Below is an interesting story published by The Observer. It shows how stratification specific to a society is reproduced and even intensified under capitalism, with competition being generalised. Caste, race and all other hierarchical identities of yesteryears are transformed into competitive identities, as well as inducing market segmentation – the upper caste/race seeks to maintain its supremacy utilising every brutal means, while the lower caste/race tries to assert itself. A schematic radical would call this situation semi-feudal, as it seems to him/her an aberration to “pure” idealised capitalism. Is there anything like that? But who can argue with the convinced ones – ever afraid of dropping the coloured glasses that their fathers lent them? This forces him/her to go in all kinds of ‘bourgeois democratic’ alliances – in order to sweep away the “vestiges” of “pre-capitalism”, before removing capitalism and the capitalists. So much for his/her utopianism and idea-lism.
Entrepreneur who escaped the rigid caste system warns that it is becoming more divisive as India grows richer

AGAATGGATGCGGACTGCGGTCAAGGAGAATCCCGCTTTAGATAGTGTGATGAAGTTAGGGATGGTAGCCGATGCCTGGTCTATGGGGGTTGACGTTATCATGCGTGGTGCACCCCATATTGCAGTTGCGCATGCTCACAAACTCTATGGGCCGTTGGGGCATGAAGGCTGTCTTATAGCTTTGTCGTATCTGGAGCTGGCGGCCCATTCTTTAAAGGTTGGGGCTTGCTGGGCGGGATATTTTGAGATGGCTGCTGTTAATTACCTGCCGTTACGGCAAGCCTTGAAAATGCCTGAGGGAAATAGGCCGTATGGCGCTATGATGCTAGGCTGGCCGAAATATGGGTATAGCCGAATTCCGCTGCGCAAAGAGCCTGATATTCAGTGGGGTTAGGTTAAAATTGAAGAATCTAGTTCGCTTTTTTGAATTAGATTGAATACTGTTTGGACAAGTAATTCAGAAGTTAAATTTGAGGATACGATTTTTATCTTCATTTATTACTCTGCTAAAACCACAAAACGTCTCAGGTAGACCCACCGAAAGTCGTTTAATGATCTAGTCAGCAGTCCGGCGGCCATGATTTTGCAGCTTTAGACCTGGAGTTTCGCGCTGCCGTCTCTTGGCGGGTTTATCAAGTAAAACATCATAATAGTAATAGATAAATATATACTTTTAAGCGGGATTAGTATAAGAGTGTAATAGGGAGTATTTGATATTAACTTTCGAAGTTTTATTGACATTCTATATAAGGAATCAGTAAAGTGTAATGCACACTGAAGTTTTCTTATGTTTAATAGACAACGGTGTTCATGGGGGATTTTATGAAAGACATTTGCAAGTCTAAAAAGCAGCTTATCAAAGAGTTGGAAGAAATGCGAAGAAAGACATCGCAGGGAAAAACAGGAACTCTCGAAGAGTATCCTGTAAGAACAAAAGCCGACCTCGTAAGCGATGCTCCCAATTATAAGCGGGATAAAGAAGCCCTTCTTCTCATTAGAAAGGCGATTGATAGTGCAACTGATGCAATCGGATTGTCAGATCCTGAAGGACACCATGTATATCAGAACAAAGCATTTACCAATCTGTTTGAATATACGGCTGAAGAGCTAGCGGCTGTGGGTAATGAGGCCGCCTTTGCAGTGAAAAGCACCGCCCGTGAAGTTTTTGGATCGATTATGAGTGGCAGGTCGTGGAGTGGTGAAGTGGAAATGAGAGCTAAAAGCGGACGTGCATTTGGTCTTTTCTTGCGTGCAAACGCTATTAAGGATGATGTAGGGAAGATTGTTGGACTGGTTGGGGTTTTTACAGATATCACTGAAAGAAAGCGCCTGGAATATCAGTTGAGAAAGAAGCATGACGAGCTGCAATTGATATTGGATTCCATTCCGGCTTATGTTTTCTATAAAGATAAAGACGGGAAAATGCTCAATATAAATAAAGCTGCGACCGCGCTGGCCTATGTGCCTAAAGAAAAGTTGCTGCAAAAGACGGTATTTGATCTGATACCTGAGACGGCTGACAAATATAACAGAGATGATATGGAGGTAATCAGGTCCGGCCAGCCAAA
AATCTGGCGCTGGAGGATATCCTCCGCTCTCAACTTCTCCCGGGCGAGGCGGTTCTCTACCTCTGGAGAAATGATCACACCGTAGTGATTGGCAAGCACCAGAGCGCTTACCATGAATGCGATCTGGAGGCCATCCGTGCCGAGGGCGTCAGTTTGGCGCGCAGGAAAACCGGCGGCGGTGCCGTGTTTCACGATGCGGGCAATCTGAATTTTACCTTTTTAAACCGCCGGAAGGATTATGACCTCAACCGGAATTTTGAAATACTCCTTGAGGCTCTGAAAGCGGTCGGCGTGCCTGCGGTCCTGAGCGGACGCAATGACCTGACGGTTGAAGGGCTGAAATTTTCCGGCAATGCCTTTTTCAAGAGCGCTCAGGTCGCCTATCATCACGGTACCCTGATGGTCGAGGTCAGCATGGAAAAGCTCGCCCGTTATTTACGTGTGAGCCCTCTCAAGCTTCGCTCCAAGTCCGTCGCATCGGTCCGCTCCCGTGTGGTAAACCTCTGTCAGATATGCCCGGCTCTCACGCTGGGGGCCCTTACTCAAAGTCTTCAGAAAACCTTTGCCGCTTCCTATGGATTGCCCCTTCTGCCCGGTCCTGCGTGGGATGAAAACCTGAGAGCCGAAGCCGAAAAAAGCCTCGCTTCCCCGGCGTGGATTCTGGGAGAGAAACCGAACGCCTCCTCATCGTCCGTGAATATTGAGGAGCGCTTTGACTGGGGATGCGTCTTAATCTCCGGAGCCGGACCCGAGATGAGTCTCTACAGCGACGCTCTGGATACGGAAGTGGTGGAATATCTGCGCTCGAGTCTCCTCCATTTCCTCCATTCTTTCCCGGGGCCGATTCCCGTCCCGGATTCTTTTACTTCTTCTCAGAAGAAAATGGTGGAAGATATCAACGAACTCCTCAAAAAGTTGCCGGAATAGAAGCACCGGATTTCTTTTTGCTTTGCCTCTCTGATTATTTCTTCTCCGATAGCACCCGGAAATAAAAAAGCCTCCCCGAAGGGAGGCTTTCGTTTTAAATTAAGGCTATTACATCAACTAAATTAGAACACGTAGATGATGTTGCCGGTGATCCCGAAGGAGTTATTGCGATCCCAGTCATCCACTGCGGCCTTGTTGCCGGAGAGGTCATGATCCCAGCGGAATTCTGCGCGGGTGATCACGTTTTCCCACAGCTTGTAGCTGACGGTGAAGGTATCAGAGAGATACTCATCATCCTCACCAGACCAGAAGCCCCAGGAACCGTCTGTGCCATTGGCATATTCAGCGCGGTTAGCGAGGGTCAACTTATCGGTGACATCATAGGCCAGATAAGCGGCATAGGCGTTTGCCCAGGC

Amelia Gentleman in Agra
Sunday May 6, 2007
As a child, Hari Pippal slept alongside his six sisters and eight brothers on a stretch of pavement. As a teenager, he pedalled a bicycle rickshaw to help feed the family. Now the owner of a large, profitable private hospital, a shoe factory, a motorbike dealership and a successful restaurant, Hari Pippal has become a symbol of the enormous possibilities available in new India to anyone with entrepreneurial flair.
The fact that this self-made millionaire has risen to the top despite being a Dalit (an untouchable) has prompted some to promote his achievements as proof that, as India races towards economic transformation, a more egalitarian society is emerging. Magazines feature him as a Dalit success story. Pippal, however, is uneasy with his status as poster boy for a casteless modern India. He believes his triumphs have come in spite of his caste and warns that, as India becomes richer, caste divisions are becoming ever more pronounced. At the headquarters of his business empire, he said: ‘As a rule India’s economic boom is only enjoyed by high-caste people. This is a great tragedy for India, because so much talent is being excluded. I feel real despair.’
The Hindu concept of untouchability was abolished in 1950, but the challenge of eradicating prejudices dating back thousands of years has defeated successive governments. Last week in Delhi the issue of caste-related inequalities divided politicians as they argued over the merits of extending affirmative action programmes in universities for backward castes. Prime Minister Manmohan Singh has compared the caste system to apartheid South Africa. ‘Untouchability is not just social discrimination; it is a blot on humanity,’ he said.
Pippal believes that the government needs to force the blossoming corporate sector to introduce positive discrimination schemes of the kind which have existed in the public sector for decades.